The "Roman Colosseum" theme carries the film from there, permeating not only Professor Hercules' classroom but also the numerous (one might say unnecessary) side plots. Going beyond the usual persecution complex apparently held by many American Christians, God's Not Dead seems to fetishize an oppression that, in reality, just isn't there.

According to Al Jazeera, 75 percent of Americans identify as Christian to some degree. Yet in God's Not Dead, Josh's classmates can't seem to grasp that Christians believe that Jesus is God, and one student even has to ask what a theist is. (Granted, she'd just been taught the etymology of the word "atheist," so it's possible that she's just especially dense.) The only primary characters in the film who start out as unabashed Christians are Josh, his pastor, the pastor's joyful African missionary friend, and Duck Dynasty's Willie and Korie Robertson. As themselves.

I wish I were kidding. In the universe of God's Not Dead, Christians are the noble minority. Unlike in many Christian movies, their role here isn't to proselytize so much as it is to make sure people know Christianity exists at all (and so does God).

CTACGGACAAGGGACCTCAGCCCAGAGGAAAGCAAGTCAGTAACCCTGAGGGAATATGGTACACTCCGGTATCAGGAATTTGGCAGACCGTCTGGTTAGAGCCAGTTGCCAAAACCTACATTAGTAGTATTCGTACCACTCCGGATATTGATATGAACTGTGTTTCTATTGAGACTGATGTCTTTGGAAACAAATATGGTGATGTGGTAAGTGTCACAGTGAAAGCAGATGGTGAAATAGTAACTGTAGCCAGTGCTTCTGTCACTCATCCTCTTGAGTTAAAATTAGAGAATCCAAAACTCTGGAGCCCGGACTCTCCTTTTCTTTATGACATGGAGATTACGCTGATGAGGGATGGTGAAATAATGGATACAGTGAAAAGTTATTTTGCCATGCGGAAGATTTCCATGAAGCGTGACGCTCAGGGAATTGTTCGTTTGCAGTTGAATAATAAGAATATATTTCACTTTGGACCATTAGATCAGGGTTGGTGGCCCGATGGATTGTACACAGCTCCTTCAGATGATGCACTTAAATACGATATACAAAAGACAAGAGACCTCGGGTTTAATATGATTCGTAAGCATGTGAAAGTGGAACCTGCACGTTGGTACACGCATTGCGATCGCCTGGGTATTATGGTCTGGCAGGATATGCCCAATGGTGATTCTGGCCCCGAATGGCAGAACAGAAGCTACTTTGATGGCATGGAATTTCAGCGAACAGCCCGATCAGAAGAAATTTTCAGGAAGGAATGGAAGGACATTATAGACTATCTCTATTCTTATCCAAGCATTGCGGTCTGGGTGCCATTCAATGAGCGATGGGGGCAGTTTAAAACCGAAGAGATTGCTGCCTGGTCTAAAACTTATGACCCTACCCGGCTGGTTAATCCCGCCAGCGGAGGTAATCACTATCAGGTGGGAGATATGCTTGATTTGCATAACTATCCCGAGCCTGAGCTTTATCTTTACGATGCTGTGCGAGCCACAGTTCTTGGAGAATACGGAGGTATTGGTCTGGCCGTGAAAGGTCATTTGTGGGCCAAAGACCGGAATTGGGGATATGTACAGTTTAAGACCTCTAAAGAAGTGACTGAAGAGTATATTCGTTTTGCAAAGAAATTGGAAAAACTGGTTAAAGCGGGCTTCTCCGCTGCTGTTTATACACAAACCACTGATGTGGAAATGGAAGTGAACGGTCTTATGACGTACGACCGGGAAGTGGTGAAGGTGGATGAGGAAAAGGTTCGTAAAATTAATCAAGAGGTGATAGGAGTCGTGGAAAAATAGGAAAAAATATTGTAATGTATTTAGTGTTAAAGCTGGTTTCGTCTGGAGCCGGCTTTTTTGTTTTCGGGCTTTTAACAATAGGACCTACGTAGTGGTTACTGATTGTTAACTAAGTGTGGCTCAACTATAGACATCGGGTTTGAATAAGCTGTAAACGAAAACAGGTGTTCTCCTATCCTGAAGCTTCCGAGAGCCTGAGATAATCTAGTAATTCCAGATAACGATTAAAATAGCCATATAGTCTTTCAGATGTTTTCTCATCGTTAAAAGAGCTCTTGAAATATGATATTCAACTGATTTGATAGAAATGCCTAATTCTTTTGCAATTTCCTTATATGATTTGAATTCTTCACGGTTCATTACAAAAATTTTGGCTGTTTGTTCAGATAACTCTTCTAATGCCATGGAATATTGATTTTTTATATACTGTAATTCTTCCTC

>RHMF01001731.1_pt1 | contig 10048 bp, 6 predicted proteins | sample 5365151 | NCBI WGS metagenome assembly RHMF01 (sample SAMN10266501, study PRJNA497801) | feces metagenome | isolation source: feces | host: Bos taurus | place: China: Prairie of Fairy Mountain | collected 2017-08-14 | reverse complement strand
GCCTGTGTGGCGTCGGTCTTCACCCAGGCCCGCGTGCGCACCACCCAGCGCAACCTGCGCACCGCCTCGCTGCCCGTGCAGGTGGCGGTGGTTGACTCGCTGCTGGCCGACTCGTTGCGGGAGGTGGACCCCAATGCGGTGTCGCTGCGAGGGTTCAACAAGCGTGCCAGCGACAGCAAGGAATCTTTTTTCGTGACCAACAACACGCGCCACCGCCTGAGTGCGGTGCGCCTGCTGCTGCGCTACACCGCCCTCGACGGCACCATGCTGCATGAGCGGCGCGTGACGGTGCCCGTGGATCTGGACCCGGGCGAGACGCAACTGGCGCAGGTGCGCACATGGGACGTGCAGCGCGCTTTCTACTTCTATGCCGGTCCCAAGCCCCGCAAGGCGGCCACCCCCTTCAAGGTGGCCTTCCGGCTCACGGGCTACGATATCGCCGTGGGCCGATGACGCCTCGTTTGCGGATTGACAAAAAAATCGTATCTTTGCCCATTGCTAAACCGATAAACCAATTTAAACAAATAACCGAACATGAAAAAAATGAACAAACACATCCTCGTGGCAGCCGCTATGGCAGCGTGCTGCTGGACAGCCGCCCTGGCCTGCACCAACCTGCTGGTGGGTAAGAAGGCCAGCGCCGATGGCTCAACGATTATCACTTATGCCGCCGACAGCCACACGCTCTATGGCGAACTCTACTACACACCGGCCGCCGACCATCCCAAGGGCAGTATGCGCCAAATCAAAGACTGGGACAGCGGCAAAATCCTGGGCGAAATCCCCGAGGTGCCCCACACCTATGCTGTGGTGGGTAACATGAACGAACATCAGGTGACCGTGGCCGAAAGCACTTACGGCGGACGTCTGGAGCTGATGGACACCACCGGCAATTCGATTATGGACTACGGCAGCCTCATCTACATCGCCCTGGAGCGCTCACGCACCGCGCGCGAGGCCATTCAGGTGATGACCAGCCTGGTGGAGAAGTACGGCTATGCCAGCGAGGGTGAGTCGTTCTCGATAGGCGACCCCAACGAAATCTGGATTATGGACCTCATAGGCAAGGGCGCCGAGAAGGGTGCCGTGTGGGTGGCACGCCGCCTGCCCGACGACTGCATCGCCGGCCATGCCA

The non-Christians are, predictably, not cast in a flattering light. We have Professor Hercules in all his villainous goatee'd glory; a redheaded liberal blogger with an "I ♥ EVOLUTION" sticker on her car who is offended that the Robertsons pray on their show; her CEO boyfriend (played with the coldest of hearts by Dean Cain) who thinks of love as nothing more than a word people use to get something; and a domineering Muslim father, the film's sole representative of another religion, who physically throws his daughter out of the family apartment when he catches her listening to a Franklin Graham sermon. The student from China isn't as bad as he could be, but maybe he gets a pass because it's his atheist nation that kept him from Christ, not his own choice. Don't worry; he converts later.

None of these side plots contribute substantially to the movie's central conceit save Martin, the be-sweater-vested Chinese student. Surprisingly, though, for all the movie's straw atheists and righteous cardboard Christians, Josh's arguments in favor of God's existence aren't as sermon-like as they could be. Far from being a young-earth creationist, he invokes Genesis in concert with evolution and the Big Bang, not in opposition to them. That's not to say there aren't problems of logic in both Josh's and Professor Hercules' arguments; there definitely are. But as an example of friendly, non-offensive apologetics, it isn't terrible.